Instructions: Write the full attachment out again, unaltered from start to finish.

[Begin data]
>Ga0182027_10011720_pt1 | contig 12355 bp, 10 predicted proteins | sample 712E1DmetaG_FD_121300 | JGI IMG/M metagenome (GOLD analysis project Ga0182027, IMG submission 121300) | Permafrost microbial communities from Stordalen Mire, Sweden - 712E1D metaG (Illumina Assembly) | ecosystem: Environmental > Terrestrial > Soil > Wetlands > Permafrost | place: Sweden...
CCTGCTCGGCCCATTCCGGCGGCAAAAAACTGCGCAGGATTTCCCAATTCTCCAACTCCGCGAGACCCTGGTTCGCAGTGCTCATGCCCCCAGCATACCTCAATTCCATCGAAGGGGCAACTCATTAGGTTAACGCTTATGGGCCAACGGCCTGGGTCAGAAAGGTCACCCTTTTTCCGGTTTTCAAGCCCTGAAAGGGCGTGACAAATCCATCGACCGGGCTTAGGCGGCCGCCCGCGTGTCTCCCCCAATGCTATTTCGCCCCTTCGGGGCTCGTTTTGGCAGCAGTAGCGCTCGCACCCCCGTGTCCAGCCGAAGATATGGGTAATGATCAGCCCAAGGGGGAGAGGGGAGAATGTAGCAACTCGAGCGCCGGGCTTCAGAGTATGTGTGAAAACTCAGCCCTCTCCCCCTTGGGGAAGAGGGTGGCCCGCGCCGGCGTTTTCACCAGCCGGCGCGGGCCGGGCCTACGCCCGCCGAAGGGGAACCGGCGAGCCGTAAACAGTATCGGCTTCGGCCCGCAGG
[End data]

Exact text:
>Ga0182027_10011720_pt1 | contig 12355 bp, 10 predicted proteins | sample 712E1DmetaG_FD_121300 | JGI IMG/M metagenome (GOLD analysis project Ga0182027, IMG submission 121300) | Permafrost microbial communities from Stordalen Mire, Sweden - 712E1D metaG (Illumina Assembly) | ecosystem: Environmental > Terrestrial > Soil > Wetlands > Permafrost | place: Sweden...
CCTGCTCGGCCCATTCCGGCGGCAAAAAACTGCGCAGGATTTCCCAATTCTCCAACTCCGCGAGACCCTGGTTCGCAGTGCTCATGCCCCCAGCATACCTCAATTCCATCGAAGGGGCAACTCATTAGGTTAACGCTTATGGGCCAACGGCCTGGGTCAGAAAGGTCACCCTTTTTCCGGTTTTCAAGCCCTGAAAGGGCGTGACAAATCCATCGACCGGGCTTAGGCGGCCGCCCGCGTGTCTCCCCCAATGCTATTTCGCCCCTTCGGGGCTCGTTTTGGCAGCAGTAGCGCTCGCACCCCCGTGTCCAGCCGAAGATATGGGTAATGATCAGCCCAAGGGGGAGAGGGGAGAATGTAGCAACTCGAGCGCCGGGCTTCAGAGTATGTGTGAAAACTCAGCCCTCTCCCCCTTGGGGAAGAGGGTGGCCCGCGCCGGCGTTTTCACCAGCCGGCGCGGGCCGGGCCTACGCCCGCCGAAGGGGAACCGGCGAGCCGTAAACAGTATCGGCTTCGGCCCGCAGG